So – home. I don’t decorate. At least not in the make-a-plan-buy-everything-at-once-and-see-it-through-asap way. I want to, but the time (?), the resources (?)…so I just gravitate towards things I love and they show up all around me. Eventually, a “look” emerges.
I love the clean modern, minimalist lines of current showhomes. Every decorating show on TV displays an “after” room that is neat and clutter-free and fresh and has basically no visible signs of life (toast crumbs, shoes by the door, you know: life). Everytime I watch one, I want an entire new house full of furniture that has never actually been used. Right now I could have that and not even have to pay until January 2012!!! You gotta love furniture showroom advertising!
We used to own an antique/vintage furnishings/home decor/custom framing/gift-type shop downtown in another state. When we left that place, I kept only the things that had meaning to me. True antiquers would point out the chips and cracks in what I have, which may give them less value. They might flip the aged plate over to read the markings, find out where it came from instead of enjoying the beauty of the piece or remembering the friend who gave it. Yet these are the things I love. The pieces of the past that bring meaning to my present.
If the house was burning down and I had already secured my family & dog, home videos and all of my photos, next I’d want (not necessarily in this order):
My antique oak buffet (“sideboard”) with the curved legs – the very first “old” thing I ever got when a lady wanted to show her thanks for a pastoral visit by giving it to Dave and I. It was black with oxidization and had a broken and bolted leg. A friend stripped it back to expose a tight wood grain and repaired the leg. It sits in the family room, still, against a red-pepper-colored wall. Iinside is artwork-not-yet-framed, candles, video equipment and table linens. Underneath, sometimes, are 2 more modern-shaped ottomans.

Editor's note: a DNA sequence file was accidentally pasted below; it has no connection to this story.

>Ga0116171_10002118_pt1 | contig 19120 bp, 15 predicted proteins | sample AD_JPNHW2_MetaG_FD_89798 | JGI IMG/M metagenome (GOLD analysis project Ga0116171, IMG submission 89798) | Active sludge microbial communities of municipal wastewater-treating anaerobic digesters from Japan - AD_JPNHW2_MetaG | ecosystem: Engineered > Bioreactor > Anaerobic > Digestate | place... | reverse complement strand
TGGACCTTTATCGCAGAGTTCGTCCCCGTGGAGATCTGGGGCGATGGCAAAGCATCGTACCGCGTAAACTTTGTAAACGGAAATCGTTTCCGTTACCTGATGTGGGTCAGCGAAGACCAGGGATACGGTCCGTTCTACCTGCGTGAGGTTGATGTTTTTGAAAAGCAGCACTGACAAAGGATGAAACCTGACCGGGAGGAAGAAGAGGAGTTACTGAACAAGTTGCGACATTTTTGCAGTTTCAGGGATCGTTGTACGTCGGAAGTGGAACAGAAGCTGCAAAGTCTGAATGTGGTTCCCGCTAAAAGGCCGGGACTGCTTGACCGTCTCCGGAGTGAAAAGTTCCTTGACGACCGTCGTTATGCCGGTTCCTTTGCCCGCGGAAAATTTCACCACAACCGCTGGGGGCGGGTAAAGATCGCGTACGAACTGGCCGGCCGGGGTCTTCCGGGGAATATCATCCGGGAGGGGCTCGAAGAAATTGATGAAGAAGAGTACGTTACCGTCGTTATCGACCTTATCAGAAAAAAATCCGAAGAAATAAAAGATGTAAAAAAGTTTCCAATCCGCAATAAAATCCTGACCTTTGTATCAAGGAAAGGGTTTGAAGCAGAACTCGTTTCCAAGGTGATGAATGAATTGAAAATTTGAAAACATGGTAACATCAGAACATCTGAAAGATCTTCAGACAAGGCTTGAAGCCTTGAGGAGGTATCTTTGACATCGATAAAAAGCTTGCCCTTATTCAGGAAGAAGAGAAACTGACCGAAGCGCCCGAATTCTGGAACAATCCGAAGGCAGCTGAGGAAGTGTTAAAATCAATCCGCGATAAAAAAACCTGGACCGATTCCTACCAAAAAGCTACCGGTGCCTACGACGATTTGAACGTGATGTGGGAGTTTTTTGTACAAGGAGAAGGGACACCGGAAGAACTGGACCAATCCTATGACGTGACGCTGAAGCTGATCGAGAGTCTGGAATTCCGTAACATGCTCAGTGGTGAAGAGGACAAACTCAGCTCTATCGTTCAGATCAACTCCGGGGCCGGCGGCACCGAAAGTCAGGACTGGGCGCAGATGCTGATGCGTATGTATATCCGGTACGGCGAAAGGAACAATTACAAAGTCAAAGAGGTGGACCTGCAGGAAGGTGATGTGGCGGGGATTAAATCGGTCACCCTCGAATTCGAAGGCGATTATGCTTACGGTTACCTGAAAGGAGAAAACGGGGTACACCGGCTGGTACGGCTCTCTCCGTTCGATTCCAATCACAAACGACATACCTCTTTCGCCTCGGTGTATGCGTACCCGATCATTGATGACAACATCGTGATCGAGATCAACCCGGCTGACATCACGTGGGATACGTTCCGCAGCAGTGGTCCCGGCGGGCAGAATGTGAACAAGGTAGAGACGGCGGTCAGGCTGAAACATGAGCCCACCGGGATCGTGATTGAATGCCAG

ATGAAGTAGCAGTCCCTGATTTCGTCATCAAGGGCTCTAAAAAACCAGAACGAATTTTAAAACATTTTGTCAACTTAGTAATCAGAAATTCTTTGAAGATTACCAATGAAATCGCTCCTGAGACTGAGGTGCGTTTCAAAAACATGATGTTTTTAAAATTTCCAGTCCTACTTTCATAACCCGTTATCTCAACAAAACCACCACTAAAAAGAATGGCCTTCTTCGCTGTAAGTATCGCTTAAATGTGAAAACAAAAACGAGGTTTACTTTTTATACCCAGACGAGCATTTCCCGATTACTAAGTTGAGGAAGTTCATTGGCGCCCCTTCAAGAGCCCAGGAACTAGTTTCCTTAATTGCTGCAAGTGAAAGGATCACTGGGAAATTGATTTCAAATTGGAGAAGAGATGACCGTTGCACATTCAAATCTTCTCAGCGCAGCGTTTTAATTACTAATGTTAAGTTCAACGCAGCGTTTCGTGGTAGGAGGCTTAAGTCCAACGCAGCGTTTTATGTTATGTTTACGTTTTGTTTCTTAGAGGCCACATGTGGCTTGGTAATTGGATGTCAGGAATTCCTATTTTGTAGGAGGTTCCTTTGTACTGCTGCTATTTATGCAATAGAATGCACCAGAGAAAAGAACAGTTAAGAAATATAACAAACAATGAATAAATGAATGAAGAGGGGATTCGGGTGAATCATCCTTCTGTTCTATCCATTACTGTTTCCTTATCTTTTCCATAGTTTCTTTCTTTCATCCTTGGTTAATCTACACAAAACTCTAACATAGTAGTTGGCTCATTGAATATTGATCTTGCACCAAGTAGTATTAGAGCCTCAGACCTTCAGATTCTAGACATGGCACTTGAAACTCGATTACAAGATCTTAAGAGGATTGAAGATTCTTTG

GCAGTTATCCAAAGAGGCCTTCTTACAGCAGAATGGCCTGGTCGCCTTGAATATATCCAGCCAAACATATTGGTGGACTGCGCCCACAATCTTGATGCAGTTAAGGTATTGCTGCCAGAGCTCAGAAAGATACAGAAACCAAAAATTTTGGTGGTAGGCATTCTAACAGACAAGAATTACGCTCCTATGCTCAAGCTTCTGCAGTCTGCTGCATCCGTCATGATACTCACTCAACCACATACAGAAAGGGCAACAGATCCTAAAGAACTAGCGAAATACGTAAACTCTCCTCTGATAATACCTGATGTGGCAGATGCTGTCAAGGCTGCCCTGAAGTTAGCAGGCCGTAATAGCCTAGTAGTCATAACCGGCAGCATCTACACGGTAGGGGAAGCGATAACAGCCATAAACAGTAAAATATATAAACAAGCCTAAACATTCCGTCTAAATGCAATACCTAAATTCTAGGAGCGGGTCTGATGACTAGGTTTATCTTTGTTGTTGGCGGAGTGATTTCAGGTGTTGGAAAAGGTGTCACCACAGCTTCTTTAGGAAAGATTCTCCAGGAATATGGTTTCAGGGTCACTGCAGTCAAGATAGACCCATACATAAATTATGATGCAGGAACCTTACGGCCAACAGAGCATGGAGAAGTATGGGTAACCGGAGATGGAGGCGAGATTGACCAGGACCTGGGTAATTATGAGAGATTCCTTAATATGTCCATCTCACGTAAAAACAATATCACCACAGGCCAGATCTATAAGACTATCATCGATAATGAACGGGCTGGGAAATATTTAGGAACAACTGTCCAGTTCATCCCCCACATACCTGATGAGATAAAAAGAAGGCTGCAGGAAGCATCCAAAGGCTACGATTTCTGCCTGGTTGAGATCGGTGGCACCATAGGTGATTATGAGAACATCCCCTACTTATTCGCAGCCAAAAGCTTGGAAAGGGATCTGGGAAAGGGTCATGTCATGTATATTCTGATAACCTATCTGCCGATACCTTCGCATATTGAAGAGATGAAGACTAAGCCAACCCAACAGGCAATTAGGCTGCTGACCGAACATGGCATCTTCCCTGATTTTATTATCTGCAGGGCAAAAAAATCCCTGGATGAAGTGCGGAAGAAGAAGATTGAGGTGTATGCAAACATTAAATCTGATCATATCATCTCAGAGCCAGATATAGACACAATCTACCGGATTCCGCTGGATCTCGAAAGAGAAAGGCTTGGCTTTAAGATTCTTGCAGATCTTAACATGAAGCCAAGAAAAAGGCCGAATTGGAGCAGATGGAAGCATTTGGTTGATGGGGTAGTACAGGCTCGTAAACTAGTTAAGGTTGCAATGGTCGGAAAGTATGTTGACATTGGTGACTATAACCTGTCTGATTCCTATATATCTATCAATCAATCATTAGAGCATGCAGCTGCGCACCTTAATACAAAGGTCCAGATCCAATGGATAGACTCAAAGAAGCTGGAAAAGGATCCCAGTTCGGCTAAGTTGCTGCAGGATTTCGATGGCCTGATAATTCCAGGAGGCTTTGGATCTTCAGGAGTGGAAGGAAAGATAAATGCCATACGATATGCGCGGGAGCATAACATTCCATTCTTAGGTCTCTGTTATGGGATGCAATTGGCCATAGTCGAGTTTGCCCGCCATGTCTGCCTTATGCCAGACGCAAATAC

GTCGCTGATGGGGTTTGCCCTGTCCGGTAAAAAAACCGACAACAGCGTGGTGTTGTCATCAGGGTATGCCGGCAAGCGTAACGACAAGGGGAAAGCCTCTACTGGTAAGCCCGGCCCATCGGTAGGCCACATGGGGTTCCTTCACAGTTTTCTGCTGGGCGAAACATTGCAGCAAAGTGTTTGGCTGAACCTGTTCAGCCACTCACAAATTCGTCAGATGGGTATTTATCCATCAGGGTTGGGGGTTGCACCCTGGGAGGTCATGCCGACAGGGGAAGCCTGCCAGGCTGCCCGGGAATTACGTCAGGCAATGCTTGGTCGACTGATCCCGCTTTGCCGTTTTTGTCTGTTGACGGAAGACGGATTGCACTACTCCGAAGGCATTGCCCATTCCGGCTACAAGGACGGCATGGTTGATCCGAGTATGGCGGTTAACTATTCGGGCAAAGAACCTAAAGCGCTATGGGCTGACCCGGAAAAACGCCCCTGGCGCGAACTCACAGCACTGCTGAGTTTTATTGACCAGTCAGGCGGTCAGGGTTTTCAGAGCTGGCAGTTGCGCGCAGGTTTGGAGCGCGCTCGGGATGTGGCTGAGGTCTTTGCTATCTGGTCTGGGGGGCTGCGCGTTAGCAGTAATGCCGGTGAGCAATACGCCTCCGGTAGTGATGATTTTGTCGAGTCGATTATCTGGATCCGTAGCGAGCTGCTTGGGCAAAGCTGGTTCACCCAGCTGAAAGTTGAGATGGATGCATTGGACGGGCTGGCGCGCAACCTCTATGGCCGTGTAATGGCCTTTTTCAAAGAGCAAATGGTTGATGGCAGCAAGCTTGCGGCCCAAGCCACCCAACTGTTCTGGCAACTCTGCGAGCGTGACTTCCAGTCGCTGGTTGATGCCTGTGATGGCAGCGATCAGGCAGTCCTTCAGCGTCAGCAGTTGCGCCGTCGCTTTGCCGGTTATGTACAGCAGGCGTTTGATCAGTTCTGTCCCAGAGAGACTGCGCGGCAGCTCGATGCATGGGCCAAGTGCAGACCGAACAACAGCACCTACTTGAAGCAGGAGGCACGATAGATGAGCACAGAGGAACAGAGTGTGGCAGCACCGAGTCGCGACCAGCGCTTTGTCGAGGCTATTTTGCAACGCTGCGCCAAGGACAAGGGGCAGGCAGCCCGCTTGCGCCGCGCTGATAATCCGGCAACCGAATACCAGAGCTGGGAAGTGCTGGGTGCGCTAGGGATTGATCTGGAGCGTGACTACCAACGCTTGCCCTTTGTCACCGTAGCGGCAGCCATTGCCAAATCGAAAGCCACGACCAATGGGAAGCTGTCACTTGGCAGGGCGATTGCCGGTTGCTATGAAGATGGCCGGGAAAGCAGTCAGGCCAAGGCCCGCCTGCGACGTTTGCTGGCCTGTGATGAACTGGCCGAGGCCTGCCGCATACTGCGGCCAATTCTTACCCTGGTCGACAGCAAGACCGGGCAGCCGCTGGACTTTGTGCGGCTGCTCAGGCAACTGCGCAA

The very large pine library table we found in the garage of a house we bought years ago. The previous owners had attached a 4 x 8 sheet of plywood on top to use it as a work bench. It was filthy and beat up. It is now the very roomy, shiny desk at which Dave does all his wee-hours-of-the-morning writing in the master suite.
A small drop-leaf desk with doors which are so warped they will never properly close again. I bought it for $5 at a garage sale and my all-time-great-friend-for-life, Lisa Bierer, painted a European castle scene on it. Open market? Probably couldn’t get much, but it houses my stationery and family photos and the loving touch of a good friend and I wouldn’t sell it to save my life.
The old-school-window coffee table. All 5 of my children attended, for at least 2 of their elementary school years, Northern Hills in Norfolk, NE. Not long before we left there, they were doing a remodel on the old 1920s building and were throwing out the big, old multi-paned windows. A teacher friend called us (knowing we like weird things) and said, “You should come and get some windows!” We did and a few years ago, my husband bought an old bed at a thrift store and used the legs and other distressed wood to create a coffee table. It is a piece of my children’s past through which they once gazed toward their futures. And in the Twilight-Zone-category, they all now attend and do ministry at Northern Hills Church here in Colorado. I have no idea what that means, but there it is.